Finally, many of the pieces of media we found are not obviously “religious” at first glance, yet they are ripe for analysis through the various conceptual and analytical lenses deployed by scholars of religion. These media provided an opportunity for our contributors to explore the role religious identities, rituals, and claims played in the attack on the Capitol that might not be apparent on the surface.Why "Uncivil Religion"? The name gestures not only toward the incivility of the attack itself but to the concept of “civil religion” made famous by sociologist Robert N. Bellah in his celebrated–and much debated–1967 essay, “Civil Religion in America.” Bellah argued that we could see a distinct “religious dimension” to political life in the United States, expressed in “a set of beliefs, symbols, and rituals” and that this American civil religion—“at its best”—promoted an awareness of “the transcendent goal of the political process,” even as he acknowledged that it “has often been used and is being used today as a cloak for petty interests and ugly passions.” Our use of "uncivil religion" echoes Bellah's argument about the pervasiveness and persistence of religious symbols and rituals in American public life, but emphasizes that the power of religious discourse to promote a transcendent political goal can also have ruinous, antidemocratic, and violent consequences. If Bellah saw civil religion at its best, January 6, 2021 revealed uncivil religion at its worst.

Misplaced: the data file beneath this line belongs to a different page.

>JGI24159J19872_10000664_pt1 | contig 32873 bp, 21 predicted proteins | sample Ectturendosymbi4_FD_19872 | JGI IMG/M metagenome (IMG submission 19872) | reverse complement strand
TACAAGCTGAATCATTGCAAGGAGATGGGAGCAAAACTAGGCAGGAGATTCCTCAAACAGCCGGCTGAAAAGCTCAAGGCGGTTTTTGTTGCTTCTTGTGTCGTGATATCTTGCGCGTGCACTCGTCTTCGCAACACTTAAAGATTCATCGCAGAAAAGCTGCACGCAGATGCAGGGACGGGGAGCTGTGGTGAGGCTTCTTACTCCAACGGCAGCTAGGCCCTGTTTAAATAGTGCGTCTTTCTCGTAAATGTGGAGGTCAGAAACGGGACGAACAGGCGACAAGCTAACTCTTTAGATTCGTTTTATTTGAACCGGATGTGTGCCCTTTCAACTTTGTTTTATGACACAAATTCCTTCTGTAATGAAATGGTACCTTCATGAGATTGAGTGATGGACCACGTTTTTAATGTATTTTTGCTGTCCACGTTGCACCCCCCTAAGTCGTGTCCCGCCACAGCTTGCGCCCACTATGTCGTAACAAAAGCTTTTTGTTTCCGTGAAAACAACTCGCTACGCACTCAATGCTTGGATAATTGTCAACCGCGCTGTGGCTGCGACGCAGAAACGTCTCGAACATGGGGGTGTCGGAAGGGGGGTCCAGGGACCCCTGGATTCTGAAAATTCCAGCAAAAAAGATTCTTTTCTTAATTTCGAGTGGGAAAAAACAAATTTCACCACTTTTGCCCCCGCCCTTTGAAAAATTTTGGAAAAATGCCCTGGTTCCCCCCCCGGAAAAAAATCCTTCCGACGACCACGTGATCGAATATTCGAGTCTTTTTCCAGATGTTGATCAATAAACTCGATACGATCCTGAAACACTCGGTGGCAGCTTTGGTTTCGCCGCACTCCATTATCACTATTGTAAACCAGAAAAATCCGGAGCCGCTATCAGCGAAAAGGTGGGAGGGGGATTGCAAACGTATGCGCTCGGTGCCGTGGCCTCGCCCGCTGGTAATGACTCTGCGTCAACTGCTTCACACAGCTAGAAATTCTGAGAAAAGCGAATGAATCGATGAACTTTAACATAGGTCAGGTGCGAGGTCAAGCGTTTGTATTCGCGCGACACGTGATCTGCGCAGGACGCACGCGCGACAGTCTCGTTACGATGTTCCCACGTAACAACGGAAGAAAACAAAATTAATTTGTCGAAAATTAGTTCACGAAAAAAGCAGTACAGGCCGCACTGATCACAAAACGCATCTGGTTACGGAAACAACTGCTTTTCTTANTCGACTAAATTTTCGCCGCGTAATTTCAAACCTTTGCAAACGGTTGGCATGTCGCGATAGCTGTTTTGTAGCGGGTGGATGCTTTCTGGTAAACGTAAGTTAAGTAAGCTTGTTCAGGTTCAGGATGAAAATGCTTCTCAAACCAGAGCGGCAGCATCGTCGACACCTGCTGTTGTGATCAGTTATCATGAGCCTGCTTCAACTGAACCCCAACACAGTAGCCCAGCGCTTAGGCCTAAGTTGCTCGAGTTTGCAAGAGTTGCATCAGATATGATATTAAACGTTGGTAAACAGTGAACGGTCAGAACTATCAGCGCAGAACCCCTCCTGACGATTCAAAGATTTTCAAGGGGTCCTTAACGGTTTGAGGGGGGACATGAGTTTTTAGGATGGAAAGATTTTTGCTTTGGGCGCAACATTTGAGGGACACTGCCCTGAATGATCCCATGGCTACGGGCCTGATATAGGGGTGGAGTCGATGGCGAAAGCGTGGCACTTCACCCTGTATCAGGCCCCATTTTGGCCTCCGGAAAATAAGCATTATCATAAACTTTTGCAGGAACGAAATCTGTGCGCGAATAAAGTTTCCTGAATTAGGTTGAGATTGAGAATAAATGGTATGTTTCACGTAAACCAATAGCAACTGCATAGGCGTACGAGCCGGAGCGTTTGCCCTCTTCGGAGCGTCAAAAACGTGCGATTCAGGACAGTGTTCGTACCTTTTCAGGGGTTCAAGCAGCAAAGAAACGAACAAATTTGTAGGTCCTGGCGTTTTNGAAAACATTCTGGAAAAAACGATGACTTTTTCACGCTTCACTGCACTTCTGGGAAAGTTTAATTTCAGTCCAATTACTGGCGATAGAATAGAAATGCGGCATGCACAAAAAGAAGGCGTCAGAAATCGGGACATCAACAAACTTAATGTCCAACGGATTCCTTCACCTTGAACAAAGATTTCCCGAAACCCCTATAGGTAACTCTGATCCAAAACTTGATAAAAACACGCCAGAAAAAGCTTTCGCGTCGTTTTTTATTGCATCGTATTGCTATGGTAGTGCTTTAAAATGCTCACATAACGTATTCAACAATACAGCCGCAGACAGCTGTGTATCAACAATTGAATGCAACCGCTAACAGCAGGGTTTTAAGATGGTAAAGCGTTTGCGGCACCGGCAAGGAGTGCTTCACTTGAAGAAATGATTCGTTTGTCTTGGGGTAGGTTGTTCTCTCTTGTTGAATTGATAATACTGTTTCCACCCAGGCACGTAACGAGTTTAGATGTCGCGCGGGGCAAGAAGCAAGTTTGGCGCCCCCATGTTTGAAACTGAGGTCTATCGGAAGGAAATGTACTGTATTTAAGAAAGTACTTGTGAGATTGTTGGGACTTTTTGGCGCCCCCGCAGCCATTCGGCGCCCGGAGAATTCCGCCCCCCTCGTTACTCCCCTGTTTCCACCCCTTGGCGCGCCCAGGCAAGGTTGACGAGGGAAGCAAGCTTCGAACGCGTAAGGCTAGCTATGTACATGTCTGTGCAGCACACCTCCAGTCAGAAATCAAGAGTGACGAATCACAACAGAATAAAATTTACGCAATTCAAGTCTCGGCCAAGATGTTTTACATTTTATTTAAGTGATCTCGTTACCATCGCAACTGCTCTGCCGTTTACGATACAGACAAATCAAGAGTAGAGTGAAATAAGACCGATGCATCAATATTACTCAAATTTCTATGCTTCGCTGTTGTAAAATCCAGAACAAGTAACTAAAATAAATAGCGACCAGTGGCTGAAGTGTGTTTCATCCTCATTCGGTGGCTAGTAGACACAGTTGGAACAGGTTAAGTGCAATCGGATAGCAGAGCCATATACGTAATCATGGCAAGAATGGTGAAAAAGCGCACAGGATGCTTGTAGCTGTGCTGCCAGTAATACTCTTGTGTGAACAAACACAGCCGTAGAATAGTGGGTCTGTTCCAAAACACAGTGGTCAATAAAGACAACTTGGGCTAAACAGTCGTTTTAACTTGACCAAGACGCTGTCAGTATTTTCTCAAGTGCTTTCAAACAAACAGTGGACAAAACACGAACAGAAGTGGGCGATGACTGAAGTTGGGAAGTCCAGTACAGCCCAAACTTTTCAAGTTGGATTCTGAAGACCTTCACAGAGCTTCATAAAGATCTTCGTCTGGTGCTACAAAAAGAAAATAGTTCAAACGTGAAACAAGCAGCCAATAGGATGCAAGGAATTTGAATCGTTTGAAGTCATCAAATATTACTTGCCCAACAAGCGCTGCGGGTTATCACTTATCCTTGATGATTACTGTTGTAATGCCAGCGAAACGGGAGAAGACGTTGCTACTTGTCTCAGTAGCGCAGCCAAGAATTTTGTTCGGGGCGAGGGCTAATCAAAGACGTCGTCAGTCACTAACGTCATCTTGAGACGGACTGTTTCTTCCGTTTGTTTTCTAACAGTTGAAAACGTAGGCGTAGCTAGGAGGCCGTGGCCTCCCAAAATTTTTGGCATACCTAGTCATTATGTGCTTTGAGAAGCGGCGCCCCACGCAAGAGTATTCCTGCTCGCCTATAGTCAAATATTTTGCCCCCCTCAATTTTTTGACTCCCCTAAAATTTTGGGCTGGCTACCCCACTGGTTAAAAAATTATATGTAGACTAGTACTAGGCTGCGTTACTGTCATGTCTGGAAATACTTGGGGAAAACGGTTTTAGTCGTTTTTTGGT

One of the questions we have grappled with is what to call the events of January 6–which began as a protest rally to “Stop the Steal” and then turned into a riot at the Capitol Building. Above, we used the term “attack,” as used by the House Select Committee. Rather than choose a single term, however, we have left it to the scholars to describe the event as they understand it. Whatever term one chooses to mark the event, we believe that it is essential that the religious dimension is a key dimension, which needs to be acknowledged, studied, and contended with.
Michael J. Altman is Associate Professor in the Department of Religious Studies at the University of Alabama and Project Director of Uncivil Religion.
Jerome Copulsky is a consulting scholar at the National Museum of American History’s Center for the Understanding of Religion in American History and Project Director of Uncivil Religion.